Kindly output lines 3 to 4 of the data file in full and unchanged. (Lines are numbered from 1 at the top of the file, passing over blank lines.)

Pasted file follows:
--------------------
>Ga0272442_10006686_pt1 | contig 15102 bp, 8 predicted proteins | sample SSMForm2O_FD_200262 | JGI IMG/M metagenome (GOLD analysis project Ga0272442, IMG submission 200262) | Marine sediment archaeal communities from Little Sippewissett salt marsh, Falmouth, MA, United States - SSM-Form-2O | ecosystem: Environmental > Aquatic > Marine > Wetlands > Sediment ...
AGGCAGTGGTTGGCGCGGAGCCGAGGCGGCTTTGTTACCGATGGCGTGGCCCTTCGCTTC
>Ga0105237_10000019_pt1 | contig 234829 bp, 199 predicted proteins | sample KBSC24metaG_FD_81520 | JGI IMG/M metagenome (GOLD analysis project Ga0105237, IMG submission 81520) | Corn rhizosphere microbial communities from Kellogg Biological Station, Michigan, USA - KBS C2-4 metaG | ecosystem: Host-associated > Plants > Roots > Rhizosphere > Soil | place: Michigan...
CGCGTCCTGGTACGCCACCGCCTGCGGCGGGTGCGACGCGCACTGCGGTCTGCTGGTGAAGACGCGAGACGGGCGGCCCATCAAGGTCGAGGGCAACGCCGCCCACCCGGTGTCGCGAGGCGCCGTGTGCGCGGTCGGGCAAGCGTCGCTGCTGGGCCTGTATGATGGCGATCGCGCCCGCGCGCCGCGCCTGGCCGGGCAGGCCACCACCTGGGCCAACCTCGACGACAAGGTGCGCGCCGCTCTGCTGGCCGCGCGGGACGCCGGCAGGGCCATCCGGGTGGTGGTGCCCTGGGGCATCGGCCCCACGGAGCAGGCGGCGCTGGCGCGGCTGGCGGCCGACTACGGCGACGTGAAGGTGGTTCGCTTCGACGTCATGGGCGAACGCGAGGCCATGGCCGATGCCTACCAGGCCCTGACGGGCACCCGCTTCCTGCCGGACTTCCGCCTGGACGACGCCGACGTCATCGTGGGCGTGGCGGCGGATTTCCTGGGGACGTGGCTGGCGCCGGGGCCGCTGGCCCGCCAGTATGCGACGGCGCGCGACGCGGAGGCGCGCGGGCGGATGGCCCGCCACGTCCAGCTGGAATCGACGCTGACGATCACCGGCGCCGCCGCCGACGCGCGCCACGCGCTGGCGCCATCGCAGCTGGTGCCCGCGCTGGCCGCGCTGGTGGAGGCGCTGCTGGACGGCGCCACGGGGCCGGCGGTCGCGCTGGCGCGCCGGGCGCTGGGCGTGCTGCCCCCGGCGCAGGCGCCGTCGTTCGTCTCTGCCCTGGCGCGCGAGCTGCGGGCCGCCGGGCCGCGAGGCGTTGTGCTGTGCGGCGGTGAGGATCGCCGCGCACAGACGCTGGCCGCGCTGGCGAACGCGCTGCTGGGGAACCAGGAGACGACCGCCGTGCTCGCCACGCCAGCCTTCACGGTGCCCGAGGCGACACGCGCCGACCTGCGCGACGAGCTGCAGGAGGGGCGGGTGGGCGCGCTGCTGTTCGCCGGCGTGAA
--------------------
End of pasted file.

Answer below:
>Ga0105237_10000019_pt1 | contig 234829 bp, 199 predicted proteins | sample KBSC24metaG_FD_81520 | JGI IMG/M metagenome (GOLD analysis project Ga0105237, IMG submission 81520) | Corn rhizosphere microbial communities from Kellogg Biological Station, Michigan, USA - KBS C2-4 metaG | ecosystem: Host-associated > Plants > Roots > Rhizosphere > Soil | place: Michigan...
CGCGTCCTGGTACGCCACCGCCTGCGGCGGGTGCGACGCGCACTGCGGTCTGCTGGTGAAGACGCGAGACGGGCGGCCCATCAAGGTCGAGGGCAACGCCGCCCACCCGGTGTCGCGAGGCGCCGTGTGCGCGGTCGGGCAAGCGTCGCTGCTGGGCCTGTATGATGGCGATCGCGCCCGCGCGCCGCGCCTGGCCGGGCAGGCCACCACCTGGGCCAACCTCGACGACAAGGTGCGCGCCGCTCTGCTGGCCGCGCGGGACGCCGGCAGGGCCATCCGGGTGGTGGTGCCCTGGGGCATCGGCCCCACGGAGCAGGCGGCGCTGGCGCGGCTGGCGGCCGACTACGGCGACGTGAAGGTGGTTCGCTTCGACGTCATGGGCGAACGCGAGGCCATGGCCGATGCCTACCAGGCCCTGACGGGCACCCGCTTCCTGCCGGACTTCCGCCTGGACGACGCCGACGTCATCGTGGGCGTGGCGGCGGATTTCCTGGGGACGTGGCTGGCGCCGGGGCCGCTGGCCCGCCAGTATGCGACGGCGCGCGACGCGGAGGCGCGCGGGCGGATGGCCCGCCACGTCCAGCTGGAATCGACGCTGACGATCACCGGCGCCGCCGCCGACGCGCGCCACGCGCTGGCGCCATCGCAGCTGGTGCCCGCGCTGGCCGCGCTGGTGGAGGCGCTGCTGGACGGCGCCACGGGGCCGGCGGTCGCGCTGGCGCGCCGGGCGCTGGGCGTGCTGCCCCCGGCGCAGGCGCCGTCGTTCGTCTCTGCCCTGGCGCGCGAGCTGCGGGCCGCCGGGCCGCGAGGCGTTGTGCTGTGCGGCGGTGAGGATCGCCGCGCACAGACGCTGGCCGCGCTGGCGAACGCGCTGCTGGGGAACCAGGAGACGACCGCCGTGCTCGCCACGCCAGCCTTCACGGTGCCCGAGGCGACACGCGCCGACCTGCGCGACGAGCTGCAGGAGGGGCGGGTGGGCGCGCTGCTGTTCGCCGGCGTGAA